Amazon’s Q4 financials: stock drops 3% on disappointment (but sales up 22%)
Amazon just announced their fourth quarter financials. As usual, they did a public webcast:
They also did a
which covers a lot of the numbers.
The reaction in the media, and by investors, was negative…the stock dropped about 3% in a day, as you can see in this
That’s not an atypical reaction to an Amazon financials announcement…negative stories, (temporary) stock drop.
I’m sometimes baffled by that. In this case, net sales went up 22%…something you might expect in a new and rising entry into a market, not the dominant force.
However, in this case, I can see the concern.
Let me say right off: that’s not a long term concern of mine. Amazon’s in no trouble, and I expect we’ll see continued sales growth this year.
It’s more that Amazon didn’t meet expectations…which weren’t, I would say, unreasonable.
I also thought this was a great point in this
Del Rey confirmed with Amazon that there had been tens of millions of new
members, which is a good thing.
However, Del Rey also sagely notes…Amazon didn’t talk about the rate of Prime member growth.
That is a big deal.
These sorts of calls and releases are carefully crafted, and it’s reasonable to say that leaving out a citation of the growth (which they have made in the past) is deliberate…and therefore, it wasn’t something to tout.
While Amazon is only partially a retail company now (things like AWS, Amazon Web Service, are really significant segments), Prime is key.
As a Prime member myself, this actually encourages me…it means Amazon may work harder to make Prime attractive (and they already do a lot: for one thing, they added Prime Reading (at AmazonSmile: benefit a non-profit of your choice by shopping*) which is a rotating group of something like a thousand books Prime members can read at no additional cost).
I do, though, find Amazon’s expenditures, while they hurt the bottom line this time, reasonable. A starring character in the information was Alexa (Amazon’s digital assistant), and Amazon is definitely spending on that.
That’s very forward looking, and may make a giant difference going forward.
I’ve said before that Amazon wants to be the “infrastructure of the internet”, and this is part of that. If Alexa is the way you get to, well, everything, Amazon can charge the providers of those goods and services (not the customer) for access to you. That’s why I say that Amazon’s most important product is happy customers…that’s what they can “sell” to other businesses. That’s not by selling your information, it’s by selling that access, which you may specifically want. If you download an app for a company, you’ve chosen to give that access.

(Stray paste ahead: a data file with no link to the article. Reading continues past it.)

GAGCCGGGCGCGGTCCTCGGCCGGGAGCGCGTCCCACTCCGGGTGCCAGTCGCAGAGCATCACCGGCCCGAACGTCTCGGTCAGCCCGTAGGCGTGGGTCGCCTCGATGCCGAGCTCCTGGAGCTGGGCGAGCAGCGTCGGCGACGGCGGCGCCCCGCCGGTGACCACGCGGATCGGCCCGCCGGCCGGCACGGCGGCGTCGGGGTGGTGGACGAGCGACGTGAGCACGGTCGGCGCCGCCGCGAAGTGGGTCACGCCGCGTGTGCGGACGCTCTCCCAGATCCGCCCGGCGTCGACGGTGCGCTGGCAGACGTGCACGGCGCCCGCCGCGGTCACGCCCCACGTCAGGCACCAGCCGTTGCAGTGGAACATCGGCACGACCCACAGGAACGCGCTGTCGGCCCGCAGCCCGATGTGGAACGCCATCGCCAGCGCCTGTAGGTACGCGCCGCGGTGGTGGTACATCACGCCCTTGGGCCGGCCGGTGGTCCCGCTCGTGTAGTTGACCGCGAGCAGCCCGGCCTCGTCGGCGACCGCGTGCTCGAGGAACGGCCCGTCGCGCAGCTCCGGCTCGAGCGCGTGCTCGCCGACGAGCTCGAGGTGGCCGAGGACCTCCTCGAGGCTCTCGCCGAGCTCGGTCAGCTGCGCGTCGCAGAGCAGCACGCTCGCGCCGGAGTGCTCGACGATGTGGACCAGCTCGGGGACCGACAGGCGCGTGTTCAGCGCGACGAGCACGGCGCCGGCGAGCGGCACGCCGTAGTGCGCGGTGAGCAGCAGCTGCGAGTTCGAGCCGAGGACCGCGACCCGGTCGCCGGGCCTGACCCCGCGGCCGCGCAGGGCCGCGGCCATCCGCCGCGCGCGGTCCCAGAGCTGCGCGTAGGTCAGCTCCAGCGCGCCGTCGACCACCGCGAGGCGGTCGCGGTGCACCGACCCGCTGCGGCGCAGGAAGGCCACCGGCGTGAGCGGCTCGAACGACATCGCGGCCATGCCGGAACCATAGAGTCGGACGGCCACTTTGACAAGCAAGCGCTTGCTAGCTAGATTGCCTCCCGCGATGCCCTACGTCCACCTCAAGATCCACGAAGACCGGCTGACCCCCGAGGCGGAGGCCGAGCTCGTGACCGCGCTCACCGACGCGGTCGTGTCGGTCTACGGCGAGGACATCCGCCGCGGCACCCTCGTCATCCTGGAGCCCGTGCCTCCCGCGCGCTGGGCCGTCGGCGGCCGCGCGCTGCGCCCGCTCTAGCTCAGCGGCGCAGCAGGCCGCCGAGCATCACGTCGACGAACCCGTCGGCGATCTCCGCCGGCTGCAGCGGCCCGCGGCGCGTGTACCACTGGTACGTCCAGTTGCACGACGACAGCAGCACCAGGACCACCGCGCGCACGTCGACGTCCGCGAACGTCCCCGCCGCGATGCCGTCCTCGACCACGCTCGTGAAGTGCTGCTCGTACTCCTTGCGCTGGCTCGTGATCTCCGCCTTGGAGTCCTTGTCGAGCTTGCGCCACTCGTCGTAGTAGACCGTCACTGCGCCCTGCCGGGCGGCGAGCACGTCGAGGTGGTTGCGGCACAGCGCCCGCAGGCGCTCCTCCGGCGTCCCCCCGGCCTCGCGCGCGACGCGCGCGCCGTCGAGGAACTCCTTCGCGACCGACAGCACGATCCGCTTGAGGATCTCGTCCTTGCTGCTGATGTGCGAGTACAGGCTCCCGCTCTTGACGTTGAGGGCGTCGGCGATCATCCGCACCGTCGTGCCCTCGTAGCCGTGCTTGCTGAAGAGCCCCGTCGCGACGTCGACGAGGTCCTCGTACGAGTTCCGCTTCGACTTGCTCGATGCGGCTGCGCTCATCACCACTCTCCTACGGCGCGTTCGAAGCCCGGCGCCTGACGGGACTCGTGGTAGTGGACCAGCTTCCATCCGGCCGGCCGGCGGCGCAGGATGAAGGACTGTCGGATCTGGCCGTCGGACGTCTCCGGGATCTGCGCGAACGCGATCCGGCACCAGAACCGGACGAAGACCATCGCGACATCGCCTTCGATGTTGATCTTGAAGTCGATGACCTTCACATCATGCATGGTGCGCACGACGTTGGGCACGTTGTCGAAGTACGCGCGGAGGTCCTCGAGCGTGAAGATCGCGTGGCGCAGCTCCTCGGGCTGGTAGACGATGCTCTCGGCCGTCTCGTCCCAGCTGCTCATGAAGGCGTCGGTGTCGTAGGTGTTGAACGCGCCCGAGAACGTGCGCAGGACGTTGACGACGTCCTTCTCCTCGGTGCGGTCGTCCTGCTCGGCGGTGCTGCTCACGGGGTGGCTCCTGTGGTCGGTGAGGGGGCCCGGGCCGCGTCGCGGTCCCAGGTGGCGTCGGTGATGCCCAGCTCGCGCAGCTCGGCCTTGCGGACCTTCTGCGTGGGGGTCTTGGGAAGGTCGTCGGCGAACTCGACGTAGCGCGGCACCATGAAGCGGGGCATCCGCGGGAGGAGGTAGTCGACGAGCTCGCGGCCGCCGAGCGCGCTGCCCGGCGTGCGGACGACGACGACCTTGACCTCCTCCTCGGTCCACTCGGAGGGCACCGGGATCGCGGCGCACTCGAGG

Complaining about Amazon spending on Alexa would be like investors saying, “Mr. Ford, we don’t like the amount of money you are spending on this assembly line thing.” 😉 The development of that clearly had an expense, but it would have been shortsighted, to say the least.
I expect Amazon to reveal a big Virtual/Augmented Reality initiative this year, and that’s going to cost. Amazon is spending on video content, both licensing it and developing their own. Those are being critically recognized: Amazon is the first streaming service with a Best Picture nominee (Manchester by the Sea), and the TV side does well also (I’ll be surprised if Christina Ricci isn’t nominated for Z: The Beginning of Everything, playing Zelda Fitzgerald…where author F. Scott Fitzgerald is also a major character). They are hiring something like 100,000 people, and opening brick-and-mortar stores.
I don’t think we’ll ever get to a point where Amazon is just coasting on previous successes…and we don’t want that. 🙂 Being an Amazon investor is never going to be a feel good experience; being an Amazon customer is. 😉
Have a reaction to the news, or predictions for Amazon in the future? Want to give Jeff Bezos advice? Feel free to let me and my readers know by commenting on this post.
Join thousands of readers and try the free ILMK magazine at Flipboard!
All aboard our new The Measured Circle’s Geek Time Trip at The History Project!
* I am linking to the same thing at the regular Amazon site, and at AmazonSmile. When you shop at AmazonSmile, half a percent of your purchase price on eligible items goes to a non-profit you choose. It will feel just like shopping at Amazon: you’ll be using your same account. The one thing for you that is different is that you pick a non-profit the first time you go (which you can change whenever you want)…and the good feeling you’ll get. Shop ’til you help!
This post by Bufo Calvin originally appeared in the I Love My Kindle blog. To support this or other blogs/organizations, buy Amazon Gift Cards from a link on the site, then use those to buy your items. There will be no cost to you, and a benefit to them.